Daily Archives: October 17, 2013

Three southern states battle for water

E120, e130, water

WHO: Air pollution leading cause of cancer

It’s not just the South: Water wars throughout the US

E145, e130, e120,

Faultlines- Evangelizing the Military


timjbd

Uploaded on Sep 16, 2009

We examine the influx of Evangelical chaplains in the US military and what that means for the military in general here and abroad.

Part 2:

Global Climate Change http://courses.dce.harvard.edu/~envre130
Environmental Justice http://courses.dce.harvard.edu/~envre145
Environment Ethics http://courses.dce.harvard.edu/~envre120

The projected timing of climate departure from recent variability

http://www.nature.com/nature/journal/v502/n7470/full/nature12540.html

See news stories:

Climate change gets clocked : Nature News & Comment

and Climate Change – We Now Know The Point of No Return

Nature, 502, 183–187, (10 October 2013) doi: 10.1038/nature12540 Received 25 April 2013 Accepted 06 August 2013 Published online 09 October 2013

Abstract

Ecological and societal disruptions by modern climate change are critically determined by the time frame over which climates shift beyond historical analogues. Here we present a new index of the year when the projected mean climate of a given location moves to a state continuously outside the bounds of historical variability under alternative greenhouse gas emissions scenarios. Using 1860 to 2005 as the historical period, this index has a global mean of 2069 (±18 years s.d.) for near-surface air temperature under an emissions stabilization scenario and 2047 (±14 years s.d.) under a ‘business-as-usual’ scenario. Unprecedented climates will occur earliest in the tropics and among low-income countries, highlighting the vulnerability of global biodiversity and the limited governmental capacity to respond to the impacts of climate change. Our findings shed light on the urgency of mitigating greenhouse gas emissions if climates potentially harmful to biodiversity and society are to be prevented.

(read more).

Global Climate Change http://courses.dce.harvard.edu/~envre130
Environmental Justice http://courses.dce.harvard.edu/~envre145
Environment Ethics http://courses.dce.harvard.edu/~envre120
Food-Matters http://Food-Matters.TV

Climate change gets clocked : Nature News & Comment

http://www.nature.com/news/climate-change-gets-clocked-1.13922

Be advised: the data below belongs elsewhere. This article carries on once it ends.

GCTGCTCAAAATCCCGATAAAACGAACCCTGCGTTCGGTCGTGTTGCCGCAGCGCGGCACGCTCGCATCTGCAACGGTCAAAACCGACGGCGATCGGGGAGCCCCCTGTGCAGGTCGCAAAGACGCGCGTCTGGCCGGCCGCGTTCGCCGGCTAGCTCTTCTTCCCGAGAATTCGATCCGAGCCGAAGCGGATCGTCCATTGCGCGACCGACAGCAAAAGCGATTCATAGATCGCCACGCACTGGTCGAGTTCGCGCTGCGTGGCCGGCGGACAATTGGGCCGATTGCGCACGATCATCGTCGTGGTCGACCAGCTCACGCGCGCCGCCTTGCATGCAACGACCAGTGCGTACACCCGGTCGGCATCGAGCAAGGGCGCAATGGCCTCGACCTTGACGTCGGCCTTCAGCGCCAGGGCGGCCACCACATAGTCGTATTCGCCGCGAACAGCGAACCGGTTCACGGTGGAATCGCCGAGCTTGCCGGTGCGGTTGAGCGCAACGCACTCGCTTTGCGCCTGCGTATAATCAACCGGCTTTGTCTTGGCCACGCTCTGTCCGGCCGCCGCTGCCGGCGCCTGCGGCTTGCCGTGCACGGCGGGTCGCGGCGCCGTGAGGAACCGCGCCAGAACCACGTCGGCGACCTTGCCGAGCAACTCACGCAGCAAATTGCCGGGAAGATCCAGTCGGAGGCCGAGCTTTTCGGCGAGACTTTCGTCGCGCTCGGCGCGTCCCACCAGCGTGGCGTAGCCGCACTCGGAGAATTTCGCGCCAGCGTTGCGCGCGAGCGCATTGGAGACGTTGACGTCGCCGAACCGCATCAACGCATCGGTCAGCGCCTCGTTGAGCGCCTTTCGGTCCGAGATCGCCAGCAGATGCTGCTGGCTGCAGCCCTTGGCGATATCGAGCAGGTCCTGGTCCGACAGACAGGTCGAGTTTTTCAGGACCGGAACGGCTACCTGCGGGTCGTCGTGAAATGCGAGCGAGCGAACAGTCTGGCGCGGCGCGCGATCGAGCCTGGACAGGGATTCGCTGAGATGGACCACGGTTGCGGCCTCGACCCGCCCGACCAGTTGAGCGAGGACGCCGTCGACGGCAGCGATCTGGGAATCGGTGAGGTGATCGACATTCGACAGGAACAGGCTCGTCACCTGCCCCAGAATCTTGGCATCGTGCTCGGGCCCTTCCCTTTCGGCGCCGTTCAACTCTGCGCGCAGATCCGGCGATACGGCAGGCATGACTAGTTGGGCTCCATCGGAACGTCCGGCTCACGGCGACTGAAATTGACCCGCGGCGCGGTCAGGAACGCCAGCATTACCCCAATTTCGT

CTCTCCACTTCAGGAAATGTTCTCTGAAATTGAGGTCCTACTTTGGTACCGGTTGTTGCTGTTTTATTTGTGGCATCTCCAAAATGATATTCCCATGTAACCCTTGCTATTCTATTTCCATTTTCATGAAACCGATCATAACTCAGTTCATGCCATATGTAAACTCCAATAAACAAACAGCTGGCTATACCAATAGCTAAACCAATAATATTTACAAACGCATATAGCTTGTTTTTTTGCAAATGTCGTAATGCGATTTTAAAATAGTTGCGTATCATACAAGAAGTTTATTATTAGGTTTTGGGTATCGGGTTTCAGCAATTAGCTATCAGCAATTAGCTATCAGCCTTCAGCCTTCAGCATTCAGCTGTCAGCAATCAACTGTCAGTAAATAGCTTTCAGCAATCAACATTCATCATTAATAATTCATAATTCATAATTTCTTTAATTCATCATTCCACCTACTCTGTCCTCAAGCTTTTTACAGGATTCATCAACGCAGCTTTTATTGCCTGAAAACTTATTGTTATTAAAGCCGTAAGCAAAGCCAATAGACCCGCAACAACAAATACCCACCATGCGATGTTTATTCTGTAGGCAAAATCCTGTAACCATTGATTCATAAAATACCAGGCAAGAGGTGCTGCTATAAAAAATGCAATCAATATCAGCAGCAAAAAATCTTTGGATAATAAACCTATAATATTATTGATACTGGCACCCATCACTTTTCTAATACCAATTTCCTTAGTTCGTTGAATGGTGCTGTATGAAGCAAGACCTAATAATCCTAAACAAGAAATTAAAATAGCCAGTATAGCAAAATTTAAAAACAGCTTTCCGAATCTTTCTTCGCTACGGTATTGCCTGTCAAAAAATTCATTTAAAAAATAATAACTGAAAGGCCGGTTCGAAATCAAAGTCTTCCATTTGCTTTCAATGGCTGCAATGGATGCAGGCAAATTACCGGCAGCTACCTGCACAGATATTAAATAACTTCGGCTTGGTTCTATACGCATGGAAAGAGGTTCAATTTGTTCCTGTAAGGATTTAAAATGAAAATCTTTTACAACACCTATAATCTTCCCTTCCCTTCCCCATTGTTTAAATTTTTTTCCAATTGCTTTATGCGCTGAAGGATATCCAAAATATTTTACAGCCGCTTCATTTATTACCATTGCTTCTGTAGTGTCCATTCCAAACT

Within 35 years, global average temperatures will be hotter than historical extremes.

09 October 2013

Tropical coral reefs will be among the first ecosystems to shift to a climate hotter than any conditions of the past 150 years.

Keoki Stender/marinelifephotography.com

The Indonesian city of Manokwari is poised to become an unwitting icon for climate change. In about 2020, the coastal location will become one of the first places in recent history to adopt an entirely new climate — one in which its coldest years will be consistently hotter than any of the past 150 years.

That is one finding of a study published today in Nature1, which attempts to create a region-specific index of climate change. Researchers sought to identify the point at which temperature oscillations in each area will exceed the bounds of historical variability. Such ‘climate departures’ are predicted to start in the tropics and then spread to higher latitudes. If carbon dioxide emissions continue unabated, Earth’s mean climate could depart from historical averages in 2047.

“Very soon, extreme events will become the norm,” says lead author Camilo Mora, an environmental researcher at the University of Hawaii at Manoa.

Because temperatures in the tropics vary little between seasons, even a slight increase in the average temperature could lead to unprecedented conditions — with negative consequences for ecosystems that are home to much of the world’s biodiversity. Many tropical nations also have limited economic capacity to adapt or otherwise respond to such threats.

“The rules of the climate game — those governing everything from species interactions to frequency of large storm events — are changing,” says Jack Williams, a palaeoclimatologist at the University of Wisconsin–Madison, who was not involved in the study.

…(read more).

Global Climate Change http://courses.dce.harvard.edu/~envre130
Environmental Justice http://courses.dce.harvard.edu/~envre145
Environment Ethics http://courses.dce.harvard.edu/~envre120

Climate Change – We Now Know The Point of No Return


TheBigPictureRT

Published on Oct 11, 2013

Scientists have now found a way to predict when we’ve reached the global warming point-of-no-return. So – isn’t time we started talking about the “E” word – extinction?

View film: Last Hours   and see:  http://lasthours.org  and Nature journal article.

Global Climate Change http://courses.dce.harvard.edu/~envre130
Environmental Justice http://courses.dce.harvard.edu/~envre145
Environment Ethics http://courses.dce.harvard.edu/~envre120
Food-Matters http://Food-Matters.TV